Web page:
There’s a great paper out of Harvard Business School, written by Carliss Baldwin and Kim Clark, entitled The Architecture of Participation: Does Code Architecture Mitigate Free Riding in the Open Source Development Model?
A mouthful of a title, to be sure. But it offers key guiding principles for the architecture of new open source projects. Namely: provide modularity and option value in a small, highly functional core, and the community will have a much higher incentive to add value via new modules. A great game theory-based proof of “why open source works” — when it’s done correctly, of course. A must-read for anyone starting any open source project, IMHO.
These are the principles that have guided the first two weeks of the Func project. Func stands for “Fedora unified network controller”. It could have been called Yet Another Systems-management Tool, but hey, that acronym was already taken. The goal of Func: provide a *dead simple* “management” agent that authenticates trivially and securely to a central server, listens and talks over xmlrpc/ssl, logs *everything* for future auditing, and has useful and well-documented modules that provide simple/powerful examples for writing other useful and well-documented modules. It seems to be the tool that every sysadmin has always thought about writing, but never quite got around to.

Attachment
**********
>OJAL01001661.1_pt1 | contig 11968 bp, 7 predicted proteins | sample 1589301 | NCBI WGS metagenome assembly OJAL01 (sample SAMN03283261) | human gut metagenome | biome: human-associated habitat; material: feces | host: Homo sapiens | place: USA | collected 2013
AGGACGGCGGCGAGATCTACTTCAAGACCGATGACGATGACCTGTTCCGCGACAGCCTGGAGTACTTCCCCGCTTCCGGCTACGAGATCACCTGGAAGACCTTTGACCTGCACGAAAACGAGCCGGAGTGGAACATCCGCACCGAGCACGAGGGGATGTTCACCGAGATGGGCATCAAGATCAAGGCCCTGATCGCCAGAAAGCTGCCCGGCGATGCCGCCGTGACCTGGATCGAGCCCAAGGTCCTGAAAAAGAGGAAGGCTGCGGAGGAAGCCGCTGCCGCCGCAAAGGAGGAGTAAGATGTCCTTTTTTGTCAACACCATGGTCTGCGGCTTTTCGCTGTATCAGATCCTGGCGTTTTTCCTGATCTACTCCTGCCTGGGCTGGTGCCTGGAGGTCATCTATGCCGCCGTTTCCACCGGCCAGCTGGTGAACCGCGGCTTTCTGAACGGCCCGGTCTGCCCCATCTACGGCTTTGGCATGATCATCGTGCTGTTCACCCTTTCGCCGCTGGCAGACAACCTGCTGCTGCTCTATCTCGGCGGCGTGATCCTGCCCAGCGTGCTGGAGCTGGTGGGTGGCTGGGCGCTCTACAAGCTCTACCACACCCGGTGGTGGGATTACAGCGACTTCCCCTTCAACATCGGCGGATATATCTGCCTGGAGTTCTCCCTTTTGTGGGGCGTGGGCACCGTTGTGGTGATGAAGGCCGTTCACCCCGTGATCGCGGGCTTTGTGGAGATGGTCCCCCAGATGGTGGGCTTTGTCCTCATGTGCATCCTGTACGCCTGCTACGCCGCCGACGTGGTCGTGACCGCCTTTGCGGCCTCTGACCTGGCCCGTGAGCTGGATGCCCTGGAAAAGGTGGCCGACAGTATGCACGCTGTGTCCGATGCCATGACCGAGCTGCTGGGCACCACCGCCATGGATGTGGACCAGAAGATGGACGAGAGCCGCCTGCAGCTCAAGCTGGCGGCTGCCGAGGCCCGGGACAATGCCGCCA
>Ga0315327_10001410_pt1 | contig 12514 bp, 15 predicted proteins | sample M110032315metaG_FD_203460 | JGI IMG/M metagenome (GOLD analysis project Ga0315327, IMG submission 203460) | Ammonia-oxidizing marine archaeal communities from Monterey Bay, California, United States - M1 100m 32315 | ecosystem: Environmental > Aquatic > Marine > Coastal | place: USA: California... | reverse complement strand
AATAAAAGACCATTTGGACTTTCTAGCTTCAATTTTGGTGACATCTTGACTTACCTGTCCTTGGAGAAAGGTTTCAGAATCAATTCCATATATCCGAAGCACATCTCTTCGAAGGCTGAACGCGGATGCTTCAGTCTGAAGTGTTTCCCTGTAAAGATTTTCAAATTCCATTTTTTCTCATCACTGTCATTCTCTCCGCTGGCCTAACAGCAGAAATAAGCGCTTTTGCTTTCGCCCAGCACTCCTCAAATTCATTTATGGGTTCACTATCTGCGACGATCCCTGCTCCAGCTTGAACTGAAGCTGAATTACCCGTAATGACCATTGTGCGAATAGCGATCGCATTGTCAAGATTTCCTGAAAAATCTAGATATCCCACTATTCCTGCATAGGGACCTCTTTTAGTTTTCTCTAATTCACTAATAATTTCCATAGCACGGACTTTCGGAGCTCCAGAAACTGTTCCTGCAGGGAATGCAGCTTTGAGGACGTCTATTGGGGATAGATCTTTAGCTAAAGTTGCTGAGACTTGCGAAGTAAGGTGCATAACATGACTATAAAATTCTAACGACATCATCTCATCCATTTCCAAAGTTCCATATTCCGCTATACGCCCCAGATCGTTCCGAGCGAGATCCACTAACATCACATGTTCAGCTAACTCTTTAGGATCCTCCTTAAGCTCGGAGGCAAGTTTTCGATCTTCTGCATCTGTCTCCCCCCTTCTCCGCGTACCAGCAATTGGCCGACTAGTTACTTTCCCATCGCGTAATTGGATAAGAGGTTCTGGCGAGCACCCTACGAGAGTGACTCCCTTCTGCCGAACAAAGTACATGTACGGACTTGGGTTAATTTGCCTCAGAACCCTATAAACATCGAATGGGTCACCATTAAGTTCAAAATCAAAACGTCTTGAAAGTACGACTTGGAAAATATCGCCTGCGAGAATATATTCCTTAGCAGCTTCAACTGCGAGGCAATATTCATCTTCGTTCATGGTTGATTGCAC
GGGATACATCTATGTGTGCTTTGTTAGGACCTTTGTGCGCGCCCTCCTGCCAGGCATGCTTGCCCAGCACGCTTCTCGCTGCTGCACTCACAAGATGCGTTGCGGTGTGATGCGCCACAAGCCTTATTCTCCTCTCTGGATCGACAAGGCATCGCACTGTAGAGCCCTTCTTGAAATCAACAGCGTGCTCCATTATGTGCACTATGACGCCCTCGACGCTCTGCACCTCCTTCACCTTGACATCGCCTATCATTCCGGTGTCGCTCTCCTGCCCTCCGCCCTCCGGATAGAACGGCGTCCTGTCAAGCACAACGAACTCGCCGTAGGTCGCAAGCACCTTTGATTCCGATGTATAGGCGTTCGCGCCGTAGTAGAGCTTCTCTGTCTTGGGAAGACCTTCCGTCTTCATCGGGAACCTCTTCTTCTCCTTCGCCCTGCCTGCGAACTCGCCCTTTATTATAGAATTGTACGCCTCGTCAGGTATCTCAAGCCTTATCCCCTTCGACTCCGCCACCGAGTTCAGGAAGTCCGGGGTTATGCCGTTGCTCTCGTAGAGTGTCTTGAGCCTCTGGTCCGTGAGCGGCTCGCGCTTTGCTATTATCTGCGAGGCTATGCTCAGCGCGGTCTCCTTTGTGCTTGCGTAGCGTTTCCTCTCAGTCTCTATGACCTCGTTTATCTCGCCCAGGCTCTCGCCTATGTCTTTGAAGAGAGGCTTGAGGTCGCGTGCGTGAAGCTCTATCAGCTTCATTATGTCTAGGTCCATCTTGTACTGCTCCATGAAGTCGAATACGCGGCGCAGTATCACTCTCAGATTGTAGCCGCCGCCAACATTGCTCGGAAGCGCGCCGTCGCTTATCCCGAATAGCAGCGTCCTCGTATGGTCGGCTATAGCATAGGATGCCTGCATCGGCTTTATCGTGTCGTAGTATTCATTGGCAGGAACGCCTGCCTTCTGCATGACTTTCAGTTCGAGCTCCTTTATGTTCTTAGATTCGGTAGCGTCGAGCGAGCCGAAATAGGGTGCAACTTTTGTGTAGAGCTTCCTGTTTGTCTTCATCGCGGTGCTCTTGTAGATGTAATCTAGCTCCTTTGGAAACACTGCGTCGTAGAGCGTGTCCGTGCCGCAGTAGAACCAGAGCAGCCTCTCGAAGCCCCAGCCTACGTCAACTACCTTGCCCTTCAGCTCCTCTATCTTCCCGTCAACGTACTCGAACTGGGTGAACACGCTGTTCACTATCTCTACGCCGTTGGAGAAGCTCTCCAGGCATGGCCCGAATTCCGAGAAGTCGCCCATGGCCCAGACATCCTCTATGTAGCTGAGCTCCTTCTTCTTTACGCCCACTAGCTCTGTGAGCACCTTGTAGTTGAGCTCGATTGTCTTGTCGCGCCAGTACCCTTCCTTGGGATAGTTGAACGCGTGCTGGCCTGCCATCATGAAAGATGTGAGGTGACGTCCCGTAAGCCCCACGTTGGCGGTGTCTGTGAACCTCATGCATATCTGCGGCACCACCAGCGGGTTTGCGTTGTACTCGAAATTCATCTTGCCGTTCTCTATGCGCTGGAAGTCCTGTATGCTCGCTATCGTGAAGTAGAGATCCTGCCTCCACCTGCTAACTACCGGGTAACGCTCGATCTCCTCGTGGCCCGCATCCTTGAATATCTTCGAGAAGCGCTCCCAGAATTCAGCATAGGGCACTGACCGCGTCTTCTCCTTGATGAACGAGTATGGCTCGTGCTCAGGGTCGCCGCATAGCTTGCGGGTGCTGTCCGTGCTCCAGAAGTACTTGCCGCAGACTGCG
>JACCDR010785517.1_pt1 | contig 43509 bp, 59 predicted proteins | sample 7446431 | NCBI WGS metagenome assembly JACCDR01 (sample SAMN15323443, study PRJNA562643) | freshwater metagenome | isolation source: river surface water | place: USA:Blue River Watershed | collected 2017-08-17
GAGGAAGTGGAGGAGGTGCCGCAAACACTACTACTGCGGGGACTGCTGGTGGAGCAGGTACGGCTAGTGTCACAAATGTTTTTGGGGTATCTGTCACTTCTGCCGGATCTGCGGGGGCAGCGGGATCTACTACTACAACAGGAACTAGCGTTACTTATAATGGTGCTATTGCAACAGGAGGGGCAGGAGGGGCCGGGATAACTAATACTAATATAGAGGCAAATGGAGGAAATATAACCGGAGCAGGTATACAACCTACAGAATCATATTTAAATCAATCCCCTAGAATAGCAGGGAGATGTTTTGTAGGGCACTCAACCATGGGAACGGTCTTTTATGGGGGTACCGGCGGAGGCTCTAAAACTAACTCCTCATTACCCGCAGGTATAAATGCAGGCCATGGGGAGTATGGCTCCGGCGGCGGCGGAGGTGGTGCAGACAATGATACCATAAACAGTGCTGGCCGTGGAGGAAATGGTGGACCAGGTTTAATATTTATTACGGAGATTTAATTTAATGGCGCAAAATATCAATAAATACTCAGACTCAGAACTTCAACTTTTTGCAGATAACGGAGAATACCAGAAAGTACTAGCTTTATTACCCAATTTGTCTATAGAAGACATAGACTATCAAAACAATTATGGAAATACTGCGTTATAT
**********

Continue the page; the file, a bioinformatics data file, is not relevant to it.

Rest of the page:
Maybe it will be awesomely successful. Maybe it’ll crash and burn. But that’s what’s so great about Fedora: we have the freedom to try it out and see where it goes.
The takeaway: it’s not enough to write code and say “look, it’s open source.” If you want to build communities around useful open source projects, you must architect them the right way to begin with. (c.f. Apache, Firefox, Drupal, et al.)